During the graduation ceremony, Mr. Bolsonaro also waded into the crowd of cadets and their families. The echo of Lula’s rallies reminded me that Mr. Bolsonaro has become the politician of the moment, navigating Brazil’s changed political landscape better than anyone. But Mr. Bolsonaro didn’t quite have the Lula touch: The people wanted selfies; they weren’t reaching for hugs.
Mr. Bolsonaro has positioned himself as an anti-politician, even though he was a congressman for 27 years. He has managed to project an image as both a conservative leader who wants to bring back “family values” and a refreshing figure who is radically opposed to all that is politically correct (60 percent of his followers are young people).
He emerged as a front-runner because a significant number of Brazilians — tired of violence, of the chaos of corrupt politics and of the inroads made by the progressive left — support his hard-line conservatism and maverick stances. He has an appealing formula for a troubled country: simple solutions to complex problems.
Yet he’s full of contradictions. He calls himself the only honest presidential candidate, but recent media reports suggest that he illegally used congressional funds for personal gain. He claims to be the country’s best candidate to stabilize the market, but his track record is that of a statist. And while he is a right-wing politician, he is also known for having celebrated the election of the leftist Hugo Chávez in Venezuela.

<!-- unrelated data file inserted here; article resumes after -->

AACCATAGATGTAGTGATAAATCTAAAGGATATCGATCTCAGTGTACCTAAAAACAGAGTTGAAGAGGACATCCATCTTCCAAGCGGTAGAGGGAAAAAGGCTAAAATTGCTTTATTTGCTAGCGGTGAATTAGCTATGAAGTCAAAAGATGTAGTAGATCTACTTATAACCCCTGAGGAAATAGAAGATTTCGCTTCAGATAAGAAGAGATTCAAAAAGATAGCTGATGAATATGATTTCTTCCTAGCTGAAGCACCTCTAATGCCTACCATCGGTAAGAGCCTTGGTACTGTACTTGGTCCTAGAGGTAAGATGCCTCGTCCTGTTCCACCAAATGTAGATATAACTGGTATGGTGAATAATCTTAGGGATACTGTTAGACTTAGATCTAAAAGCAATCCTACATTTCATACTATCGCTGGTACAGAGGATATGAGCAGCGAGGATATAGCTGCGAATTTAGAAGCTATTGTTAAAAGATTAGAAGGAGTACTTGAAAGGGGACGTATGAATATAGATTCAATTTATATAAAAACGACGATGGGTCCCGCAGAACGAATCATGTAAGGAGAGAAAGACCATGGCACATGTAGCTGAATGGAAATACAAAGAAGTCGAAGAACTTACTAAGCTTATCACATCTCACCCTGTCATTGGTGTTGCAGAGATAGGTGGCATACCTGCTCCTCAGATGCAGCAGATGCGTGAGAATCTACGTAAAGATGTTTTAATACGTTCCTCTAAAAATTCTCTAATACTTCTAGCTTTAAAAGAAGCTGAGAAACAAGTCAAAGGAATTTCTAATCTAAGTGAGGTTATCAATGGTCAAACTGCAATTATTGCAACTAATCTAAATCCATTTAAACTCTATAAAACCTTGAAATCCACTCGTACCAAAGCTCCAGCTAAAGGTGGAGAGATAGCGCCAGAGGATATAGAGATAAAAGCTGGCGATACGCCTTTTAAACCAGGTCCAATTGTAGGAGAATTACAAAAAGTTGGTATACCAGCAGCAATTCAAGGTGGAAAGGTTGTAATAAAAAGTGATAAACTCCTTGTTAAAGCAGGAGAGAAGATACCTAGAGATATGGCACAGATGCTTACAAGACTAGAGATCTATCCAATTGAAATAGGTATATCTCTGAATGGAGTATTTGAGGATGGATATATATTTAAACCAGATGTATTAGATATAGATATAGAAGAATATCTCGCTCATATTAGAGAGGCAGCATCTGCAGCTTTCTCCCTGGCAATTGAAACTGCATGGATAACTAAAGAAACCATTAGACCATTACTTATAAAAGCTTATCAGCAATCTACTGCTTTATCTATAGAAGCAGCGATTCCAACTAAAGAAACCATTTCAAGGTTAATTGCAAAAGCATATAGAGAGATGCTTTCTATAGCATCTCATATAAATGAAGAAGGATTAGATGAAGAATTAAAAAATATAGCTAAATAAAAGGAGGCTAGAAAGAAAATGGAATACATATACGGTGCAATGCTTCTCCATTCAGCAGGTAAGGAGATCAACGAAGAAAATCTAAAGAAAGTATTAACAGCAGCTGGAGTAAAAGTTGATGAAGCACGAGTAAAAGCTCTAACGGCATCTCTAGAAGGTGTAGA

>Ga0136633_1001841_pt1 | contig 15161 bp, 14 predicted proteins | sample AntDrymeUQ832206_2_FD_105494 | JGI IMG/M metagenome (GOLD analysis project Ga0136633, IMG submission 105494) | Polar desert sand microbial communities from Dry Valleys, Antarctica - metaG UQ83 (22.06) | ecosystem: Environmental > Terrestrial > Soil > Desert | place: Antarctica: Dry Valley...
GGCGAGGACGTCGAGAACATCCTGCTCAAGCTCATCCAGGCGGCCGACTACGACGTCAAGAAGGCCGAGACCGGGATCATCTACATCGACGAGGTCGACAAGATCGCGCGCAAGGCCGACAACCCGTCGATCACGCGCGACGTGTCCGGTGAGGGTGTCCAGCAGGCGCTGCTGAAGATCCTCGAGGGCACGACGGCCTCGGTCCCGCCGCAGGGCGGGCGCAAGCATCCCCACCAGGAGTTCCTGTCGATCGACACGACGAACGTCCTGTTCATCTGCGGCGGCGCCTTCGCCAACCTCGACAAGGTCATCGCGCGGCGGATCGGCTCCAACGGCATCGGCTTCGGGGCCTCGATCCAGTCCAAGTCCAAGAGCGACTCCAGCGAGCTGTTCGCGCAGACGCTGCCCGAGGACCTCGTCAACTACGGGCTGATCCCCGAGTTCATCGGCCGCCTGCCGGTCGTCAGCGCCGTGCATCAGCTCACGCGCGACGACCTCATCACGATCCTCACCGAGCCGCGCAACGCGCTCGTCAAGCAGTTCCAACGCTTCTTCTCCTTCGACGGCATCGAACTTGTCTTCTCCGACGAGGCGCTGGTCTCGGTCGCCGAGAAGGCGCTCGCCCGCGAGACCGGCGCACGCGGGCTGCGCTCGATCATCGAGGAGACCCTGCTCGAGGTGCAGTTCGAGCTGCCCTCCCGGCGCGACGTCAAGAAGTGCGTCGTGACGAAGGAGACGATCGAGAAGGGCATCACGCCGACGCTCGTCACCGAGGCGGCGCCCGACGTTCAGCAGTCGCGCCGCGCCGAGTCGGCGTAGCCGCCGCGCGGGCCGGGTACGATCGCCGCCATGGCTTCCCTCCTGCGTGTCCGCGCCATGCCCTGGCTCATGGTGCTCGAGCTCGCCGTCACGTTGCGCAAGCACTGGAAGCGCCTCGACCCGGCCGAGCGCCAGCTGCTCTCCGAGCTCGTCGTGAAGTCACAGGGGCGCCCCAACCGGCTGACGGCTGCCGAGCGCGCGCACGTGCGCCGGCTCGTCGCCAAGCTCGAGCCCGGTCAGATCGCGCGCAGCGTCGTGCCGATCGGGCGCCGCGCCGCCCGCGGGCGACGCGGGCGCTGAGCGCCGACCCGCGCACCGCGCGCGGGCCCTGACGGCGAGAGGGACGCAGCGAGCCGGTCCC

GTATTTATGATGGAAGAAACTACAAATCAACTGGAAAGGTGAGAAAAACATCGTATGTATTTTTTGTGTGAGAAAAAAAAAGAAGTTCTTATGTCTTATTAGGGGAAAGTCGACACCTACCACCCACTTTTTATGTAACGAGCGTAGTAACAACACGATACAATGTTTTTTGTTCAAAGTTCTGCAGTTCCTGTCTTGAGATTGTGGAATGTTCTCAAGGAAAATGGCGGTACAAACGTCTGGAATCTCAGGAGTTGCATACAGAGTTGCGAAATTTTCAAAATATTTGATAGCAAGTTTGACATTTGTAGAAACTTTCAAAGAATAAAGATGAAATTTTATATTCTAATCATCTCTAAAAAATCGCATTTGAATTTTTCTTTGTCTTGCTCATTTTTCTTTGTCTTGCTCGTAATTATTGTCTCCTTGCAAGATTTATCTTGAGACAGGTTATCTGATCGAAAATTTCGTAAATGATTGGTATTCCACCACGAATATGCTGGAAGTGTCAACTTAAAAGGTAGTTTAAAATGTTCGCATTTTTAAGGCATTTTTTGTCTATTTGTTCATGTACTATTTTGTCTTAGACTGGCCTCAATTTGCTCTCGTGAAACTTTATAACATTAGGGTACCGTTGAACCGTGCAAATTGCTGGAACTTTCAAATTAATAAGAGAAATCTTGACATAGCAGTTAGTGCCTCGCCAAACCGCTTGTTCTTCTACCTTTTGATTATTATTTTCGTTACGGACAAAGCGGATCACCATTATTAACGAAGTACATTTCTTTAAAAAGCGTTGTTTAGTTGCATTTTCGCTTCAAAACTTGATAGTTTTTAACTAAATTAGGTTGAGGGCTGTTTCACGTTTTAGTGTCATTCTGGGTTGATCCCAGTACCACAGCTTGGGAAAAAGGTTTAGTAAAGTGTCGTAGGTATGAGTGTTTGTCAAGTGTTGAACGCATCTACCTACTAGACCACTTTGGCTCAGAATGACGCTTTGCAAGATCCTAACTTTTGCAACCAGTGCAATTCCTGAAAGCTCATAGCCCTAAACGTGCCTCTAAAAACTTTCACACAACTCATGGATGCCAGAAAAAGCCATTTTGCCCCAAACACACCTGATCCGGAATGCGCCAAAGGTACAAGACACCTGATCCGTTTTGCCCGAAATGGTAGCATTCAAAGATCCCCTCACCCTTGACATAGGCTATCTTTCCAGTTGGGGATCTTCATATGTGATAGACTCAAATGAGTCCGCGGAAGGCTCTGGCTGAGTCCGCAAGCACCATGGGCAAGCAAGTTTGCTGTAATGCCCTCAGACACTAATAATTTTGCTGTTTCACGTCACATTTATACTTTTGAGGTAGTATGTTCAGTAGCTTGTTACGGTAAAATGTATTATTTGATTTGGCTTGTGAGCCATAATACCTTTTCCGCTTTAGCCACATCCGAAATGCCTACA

None of these discrepancies seem to bother his followers, who support him for the same reasons his opponents repudiate him. A recent poll showed that Mr. Bolsonaro’s followers — who call him “the myth” — take him seriously, but not that seriously. They see him as someone who represents the unconventional, not as a politician with a hateful agenda.
Like President Trump and other populists today, he has a formula for success based on harassing his adversaries. His incendiary language has left a mark on his followers: Many have said they will claim electoral fraud if he doesn’t win the election. He creates chaos to present himself as its solution.
In response to the problem of overcrowded prisons and escalating urban violence, he proposes arming the population to kill criminals. He has insinuated that whoever disagrees with him must be a criminal, too. His war of sound bites has distorted every attempt to engage in reasonable debate.
Despite his disturbing declarations, his inefficiency in Congress and his failure to present an economic program, Mr. Bolsonaro is gaining in popularity. But what Brazil needs right now is to strengthen its democracy, not take a step backward. He is a symptom of the widespread discontent in Brazil — he is certainly not a solution.
Ms. Carol Pires is a political reporter and a contributing opinion writer for The New York Times en Español.